An execution is virtually de rigueur, darlings.
It's become the coup de théâtre of choice this summer, a ghoulish fad for seeing the axe fall in dramatic style – ironically, even as the arts community waits to get it in the neck from swingeing government cuts.
On-stage at the National, heads are already rolling in Danton's Death by Büchner (reviewed last week). And now here comes Anne Boleyn, the Globe's absorbing new English history play penned by Howard Brenton, who has made a prolific, sexuagenarian comeback (and, in fact, also adapted the Büchner).
We all know that Henry VIII's second wife is destined for the block, of course. Yet this biodrama has a humorous spring in its step, at once vivacious and mellow. Brenton wears his learning lightly and avoids lumbering expositions. The ghost of Anne in a white nightgown – played with charming confidence by Miranda Raison (late of Spooks) – sashays in as a prologue, casually swinging a gore-sodden bag under her arm. "Do you want to see it?" she asks us with a teasing smile, reaching in for the expected, severed head.
Her instant rapport with the audience goes down a treat, and makes instantly palatable Brenton's bold switches between his comical and more intensely poetic passages. "The sword sang. In the air. For a second," she says, remembering her death.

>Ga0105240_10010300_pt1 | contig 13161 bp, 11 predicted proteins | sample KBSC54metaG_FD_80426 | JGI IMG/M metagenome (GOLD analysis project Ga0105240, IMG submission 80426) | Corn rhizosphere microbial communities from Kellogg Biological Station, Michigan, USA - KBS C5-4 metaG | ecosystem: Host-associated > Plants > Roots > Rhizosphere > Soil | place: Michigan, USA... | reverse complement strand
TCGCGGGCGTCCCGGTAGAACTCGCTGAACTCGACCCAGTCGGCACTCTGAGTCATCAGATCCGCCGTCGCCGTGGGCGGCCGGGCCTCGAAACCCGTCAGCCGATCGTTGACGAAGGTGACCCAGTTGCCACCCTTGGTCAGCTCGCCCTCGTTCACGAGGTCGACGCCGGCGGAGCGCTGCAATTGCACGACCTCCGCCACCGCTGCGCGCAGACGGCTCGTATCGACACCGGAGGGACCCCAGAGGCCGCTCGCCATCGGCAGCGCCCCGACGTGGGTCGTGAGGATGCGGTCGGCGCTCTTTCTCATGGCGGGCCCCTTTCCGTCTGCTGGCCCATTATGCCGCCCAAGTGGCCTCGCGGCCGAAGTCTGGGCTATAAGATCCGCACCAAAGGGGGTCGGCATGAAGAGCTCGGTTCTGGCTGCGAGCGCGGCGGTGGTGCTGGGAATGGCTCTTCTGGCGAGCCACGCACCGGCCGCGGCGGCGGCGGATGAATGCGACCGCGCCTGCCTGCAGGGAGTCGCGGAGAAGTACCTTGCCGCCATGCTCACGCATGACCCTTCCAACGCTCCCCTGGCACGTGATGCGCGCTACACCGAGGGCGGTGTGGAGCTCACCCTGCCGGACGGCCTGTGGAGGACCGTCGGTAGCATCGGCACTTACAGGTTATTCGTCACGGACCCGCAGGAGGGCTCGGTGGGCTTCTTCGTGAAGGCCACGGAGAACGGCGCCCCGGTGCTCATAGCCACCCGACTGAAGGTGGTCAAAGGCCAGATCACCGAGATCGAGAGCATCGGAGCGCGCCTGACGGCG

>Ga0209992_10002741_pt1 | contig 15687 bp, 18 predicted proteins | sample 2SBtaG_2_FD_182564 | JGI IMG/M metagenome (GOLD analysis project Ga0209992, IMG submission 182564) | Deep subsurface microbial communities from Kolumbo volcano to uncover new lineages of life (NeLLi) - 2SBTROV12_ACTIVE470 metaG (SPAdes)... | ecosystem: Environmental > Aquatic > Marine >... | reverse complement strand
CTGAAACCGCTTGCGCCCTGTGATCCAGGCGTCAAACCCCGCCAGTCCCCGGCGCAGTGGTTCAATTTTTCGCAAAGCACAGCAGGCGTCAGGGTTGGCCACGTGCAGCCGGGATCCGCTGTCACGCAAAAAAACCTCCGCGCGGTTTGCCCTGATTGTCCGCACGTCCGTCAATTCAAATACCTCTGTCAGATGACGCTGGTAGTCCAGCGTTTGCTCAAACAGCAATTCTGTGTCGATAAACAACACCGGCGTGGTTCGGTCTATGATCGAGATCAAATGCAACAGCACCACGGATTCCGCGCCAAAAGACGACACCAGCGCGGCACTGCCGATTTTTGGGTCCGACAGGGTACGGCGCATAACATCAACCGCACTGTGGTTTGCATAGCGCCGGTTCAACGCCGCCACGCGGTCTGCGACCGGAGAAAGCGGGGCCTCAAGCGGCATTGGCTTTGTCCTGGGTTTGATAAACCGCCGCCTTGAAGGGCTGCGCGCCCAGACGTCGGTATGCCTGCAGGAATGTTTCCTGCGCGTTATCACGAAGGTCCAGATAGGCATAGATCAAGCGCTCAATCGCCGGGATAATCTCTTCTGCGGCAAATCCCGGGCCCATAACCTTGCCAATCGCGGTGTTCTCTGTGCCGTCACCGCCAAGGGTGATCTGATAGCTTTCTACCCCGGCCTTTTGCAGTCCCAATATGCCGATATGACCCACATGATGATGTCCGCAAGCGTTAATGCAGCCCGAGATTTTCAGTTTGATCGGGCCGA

From there we jump back in time to her seven-year romance with Henry VIII during which she astonishingly manages, as a young lady-in-waiting, to keep the lusty monarch (Anthony Howell) panting for satisfaction until he ditches Catherine of Aragon and the Pope to boot.
Raison effortlessly portrays a kaleidoscopic personality. Her Anne is sometimes a mercilessly ambitious coquette (as damning historians would have it), but Brenton's line is that Anne was also a clandestine Lutheran, on a mission to rid the land of Roman Catholics. He pictures her meeting, in a forest, with the outlawed heretic William Tyndale. Then she introduces the King to his riskily radical but handily anti-Papist tracts.
Taking the long view, Brenton also leaps forward to the Jacobean era, where James Garnon plays James I as a dandy-clown with Scottish gusto: a gay cross-dresser who farcically twitches recalling his traumatising Presbyterian tutor. At the same time, he is haunted by Anne's spectre and embroiled in her legacy. He ultimately negotiates a canny compromise between the nation's rabid, hilariously petty factions of Church of England divines and Puritans, ordering Tyndale's translation to serve as the starting point his new English Bible.
Brenton's narrative is historically illuminating as well as imaginatively free-wheeling, portraying (like Danton's Death) pure ideals muddied by human cravings and realpolitik. Maybe Henry is let off too easily, and Howell's striding around is perfunctory. Still, director John Dove's ensemble are mostly excellent. The great pillars on the Globe's stage have bewitchingly morphed into a greenwood, and bells chime from the musicians' gallery on high.